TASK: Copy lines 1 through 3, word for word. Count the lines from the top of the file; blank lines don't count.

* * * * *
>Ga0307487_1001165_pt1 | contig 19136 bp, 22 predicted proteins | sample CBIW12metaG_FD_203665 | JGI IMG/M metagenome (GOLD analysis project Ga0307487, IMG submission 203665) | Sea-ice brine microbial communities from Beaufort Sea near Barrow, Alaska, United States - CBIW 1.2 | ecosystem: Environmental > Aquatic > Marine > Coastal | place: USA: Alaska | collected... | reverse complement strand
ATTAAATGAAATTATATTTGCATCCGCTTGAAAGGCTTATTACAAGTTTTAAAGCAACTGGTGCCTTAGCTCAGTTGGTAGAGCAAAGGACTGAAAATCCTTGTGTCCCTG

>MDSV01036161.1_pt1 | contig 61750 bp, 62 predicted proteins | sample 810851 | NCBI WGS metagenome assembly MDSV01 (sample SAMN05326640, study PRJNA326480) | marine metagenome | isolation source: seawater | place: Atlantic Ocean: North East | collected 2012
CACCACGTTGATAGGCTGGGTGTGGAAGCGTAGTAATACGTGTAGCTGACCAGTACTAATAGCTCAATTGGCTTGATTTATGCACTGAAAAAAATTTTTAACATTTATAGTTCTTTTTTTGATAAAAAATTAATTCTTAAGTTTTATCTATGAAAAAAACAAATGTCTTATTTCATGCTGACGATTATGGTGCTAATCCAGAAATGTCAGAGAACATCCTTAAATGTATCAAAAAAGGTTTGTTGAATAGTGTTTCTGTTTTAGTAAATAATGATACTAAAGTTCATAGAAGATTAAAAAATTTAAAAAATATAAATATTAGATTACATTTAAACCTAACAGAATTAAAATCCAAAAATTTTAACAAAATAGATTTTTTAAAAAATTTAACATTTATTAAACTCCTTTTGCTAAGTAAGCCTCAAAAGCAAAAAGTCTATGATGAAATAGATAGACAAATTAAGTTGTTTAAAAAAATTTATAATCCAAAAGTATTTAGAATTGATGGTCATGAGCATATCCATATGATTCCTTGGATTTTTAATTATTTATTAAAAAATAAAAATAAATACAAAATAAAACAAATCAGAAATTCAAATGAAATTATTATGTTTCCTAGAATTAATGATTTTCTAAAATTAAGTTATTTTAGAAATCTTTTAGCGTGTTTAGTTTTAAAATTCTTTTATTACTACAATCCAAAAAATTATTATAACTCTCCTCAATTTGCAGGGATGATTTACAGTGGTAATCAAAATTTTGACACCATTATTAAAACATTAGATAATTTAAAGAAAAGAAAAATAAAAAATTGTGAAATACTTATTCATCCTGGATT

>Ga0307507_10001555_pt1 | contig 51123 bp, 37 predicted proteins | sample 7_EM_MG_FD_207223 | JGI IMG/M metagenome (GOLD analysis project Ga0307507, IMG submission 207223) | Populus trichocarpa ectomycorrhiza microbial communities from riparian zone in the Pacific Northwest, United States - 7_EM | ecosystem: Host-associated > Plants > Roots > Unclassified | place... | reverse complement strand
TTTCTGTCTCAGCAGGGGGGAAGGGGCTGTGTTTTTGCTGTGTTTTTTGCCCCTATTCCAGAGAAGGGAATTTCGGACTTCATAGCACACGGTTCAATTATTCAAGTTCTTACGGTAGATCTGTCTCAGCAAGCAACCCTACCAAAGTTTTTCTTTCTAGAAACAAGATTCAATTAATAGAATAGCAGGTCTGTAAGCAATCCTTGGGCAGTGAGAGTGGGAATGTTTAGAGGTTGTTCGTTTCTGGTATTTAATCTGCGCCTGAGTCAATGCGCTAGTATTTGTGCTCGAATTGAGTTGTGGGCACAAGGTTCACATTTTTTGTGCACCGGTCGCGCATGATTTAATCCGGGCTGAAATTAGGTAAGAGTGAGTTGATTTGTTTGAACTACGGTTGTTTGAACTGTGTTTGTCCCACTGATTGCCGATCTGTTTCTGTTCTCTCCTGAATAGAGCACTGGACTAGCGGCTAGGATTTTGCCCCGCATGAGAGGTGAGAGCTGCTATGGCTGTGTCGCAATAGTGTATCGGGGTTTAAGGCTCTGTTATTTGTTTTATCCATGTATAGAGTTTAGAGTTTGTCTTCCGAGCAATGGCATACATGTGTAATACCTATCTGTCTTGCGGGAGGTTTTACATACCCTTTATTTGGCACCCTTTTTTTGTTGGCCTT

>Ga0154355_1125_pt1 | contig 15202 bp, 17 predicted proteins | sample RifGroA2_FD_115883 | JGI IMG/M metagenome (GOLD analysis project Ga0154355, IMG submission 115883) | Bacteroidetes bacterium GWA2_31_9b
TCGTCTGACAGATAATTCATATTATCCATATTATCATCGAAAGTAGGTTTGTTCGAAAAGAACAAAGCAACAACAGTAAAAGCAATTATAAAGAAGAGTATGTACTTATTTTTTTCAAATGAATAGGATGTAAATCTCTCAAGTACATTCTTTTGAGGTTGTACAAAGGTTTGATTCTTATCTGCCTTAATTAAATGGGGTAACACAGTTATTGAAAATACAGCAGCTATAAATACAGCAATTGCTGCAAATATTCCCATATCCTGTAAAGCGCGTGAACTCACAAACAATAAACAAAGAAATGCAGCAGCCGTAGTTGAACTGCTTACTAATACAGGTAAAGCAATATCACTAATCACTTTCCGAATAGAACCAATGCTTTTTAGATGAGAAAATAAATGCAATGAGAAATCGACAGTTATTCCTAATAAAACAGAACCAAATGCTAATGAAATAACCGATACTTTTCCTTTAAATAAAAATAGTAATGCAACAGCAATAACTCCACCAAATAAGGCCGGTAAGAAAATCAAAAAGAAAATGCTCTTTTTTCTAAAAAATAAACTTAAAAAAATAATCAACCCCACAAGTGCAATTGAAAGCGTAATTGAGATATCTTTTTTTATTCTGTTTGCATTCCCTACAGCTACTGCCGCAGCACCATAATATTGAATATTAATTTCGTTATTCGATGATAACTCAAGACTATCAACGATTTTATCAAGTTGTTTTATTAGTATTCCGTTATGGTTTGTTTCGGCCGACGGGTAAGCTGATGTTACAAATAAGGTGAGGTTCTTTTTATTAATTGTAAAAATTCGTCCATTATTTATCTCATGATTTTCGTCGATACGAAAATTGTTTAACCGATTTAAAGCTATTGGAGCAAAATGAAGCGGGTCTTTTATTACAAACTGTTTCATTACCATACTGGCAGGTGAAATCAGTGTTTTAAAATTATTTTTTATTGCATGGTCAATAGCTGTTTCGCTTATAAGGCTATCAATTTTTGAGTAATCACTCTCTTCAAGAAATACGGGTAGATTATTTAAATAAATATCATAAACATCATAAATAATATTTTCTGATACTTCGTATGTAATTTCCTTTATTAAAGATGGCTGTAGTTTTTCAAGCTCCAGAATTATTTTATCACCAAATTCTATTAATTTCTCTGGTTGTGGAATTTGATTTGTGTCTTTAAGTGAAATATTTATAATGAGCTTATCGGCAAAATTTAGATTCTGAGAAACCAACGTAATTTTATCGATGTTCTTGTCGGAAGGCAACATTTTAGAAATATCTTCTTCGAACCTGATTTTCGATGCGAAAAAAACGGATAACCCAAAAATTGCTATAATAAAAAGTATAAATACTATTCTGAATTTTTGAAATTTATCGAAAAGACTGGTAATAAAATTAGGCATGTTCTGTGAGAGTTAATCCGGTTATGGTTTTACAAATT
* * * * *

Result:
>Ga0307487_1001165_pt1 | contig 19136 bp, 22 predicted proteins | sample CBIW12metaG_FD_203665 | JGI IMG/M metagenome (GOLD analysis project Ga0307487, IMG submission 203665) | Sea-ice brine microbial communities from Beaufort Sea near Barrow, Alaska, United States - CBIW 1.2 | ecosystem: Environmental > Aquatic > Marine > Coastal | place: USA: Alaska | collected... | reverse complement strand
ATTAAATGAAATTATATTTGCATCCGCTTGAAAGGCTTATTACAAGTTTTAAAGCAACTGGTGCCTTAGCTCAGTTGGTAGAGCAAAGGACTGAAAATCCTTGTGTCCCTG

>MDSV01036161.1_pt1 | contig 61750 bp, 62 predicted proteins | sample 810851 | NCBI WGS metagenome assembly MDSV01 (sample SAMN05326640, study PRJNA326480) | marine metagenome | isolation source: seawater | place: Atlantic Ocean: North East | collected 2012